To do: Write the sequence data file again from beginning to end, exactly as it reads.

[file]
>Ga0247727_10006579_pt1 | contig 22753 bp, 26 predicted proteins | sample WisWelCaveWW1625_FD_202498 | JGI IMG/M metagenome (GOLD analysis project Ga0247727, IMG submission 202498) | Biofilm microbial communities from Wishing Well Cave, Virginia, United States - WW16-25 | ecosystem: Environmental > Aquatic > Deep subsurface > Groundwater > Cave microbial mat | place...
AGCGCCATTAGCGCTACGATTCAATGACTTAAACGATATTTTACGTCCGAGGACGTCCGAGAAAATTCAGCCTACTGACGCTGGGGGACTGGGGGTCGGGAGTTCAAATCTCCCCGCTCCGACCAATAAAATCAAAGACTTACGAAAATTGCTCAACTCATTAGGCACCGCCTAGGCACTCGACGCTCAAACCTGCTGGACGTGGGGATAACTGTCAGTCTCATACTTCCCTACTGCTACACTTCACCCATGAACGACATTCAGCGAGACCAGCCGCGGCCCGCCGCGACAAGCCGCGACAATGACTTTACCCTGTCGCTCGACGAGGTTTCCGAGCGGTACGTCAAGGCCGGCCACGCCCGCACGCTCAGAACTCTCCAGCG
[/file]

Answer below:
>Ga0247727_10006579_pt1 | contig 22753 bp, 26 predicted proteins | sample WisWelCaveWW1625_FD_202498 | JGI IMG/M metagenome (GOLD analysis project Ga0247727, IMG submission 202498) | Biofilm microbial communities from Wishing Well Cave, Virginia, United States - WW16-25 | ecosystem: Environmental > Aquatic > Deep subsurface > Groundwater > Cave microbial mat | place...
AGCGCCATTAGCGCTACGATTCAATGACTTAAACGATATTTTACGTCCGAGGACGTCCGAGAAAATTCAGCCTACTGACGCTGGGGGACTGGGGGTCGGGAGTTCAAATCTCCCCGCTCCGACCAATAAAATCAAAGACTTACGAAAATTGCTCAACTCATTAGGCACCGCCTAGGCACTCGACGCTCAAACCTGCTGGACGTGGGGATAACTGTCAGTCTCATACTTCCCTACTGCTACACTTCACCCATGAACGACATTCAGCGAGACCAGCCGCGGCCCGCCGCGACAAGCCGCGACAATGACTTTACCCTGTCGCTCGACGAGGTTTCCGAGCGGTACGTCAAGGCCGGCCACGCCCGCACGCTCAGAACTCTCCAGCG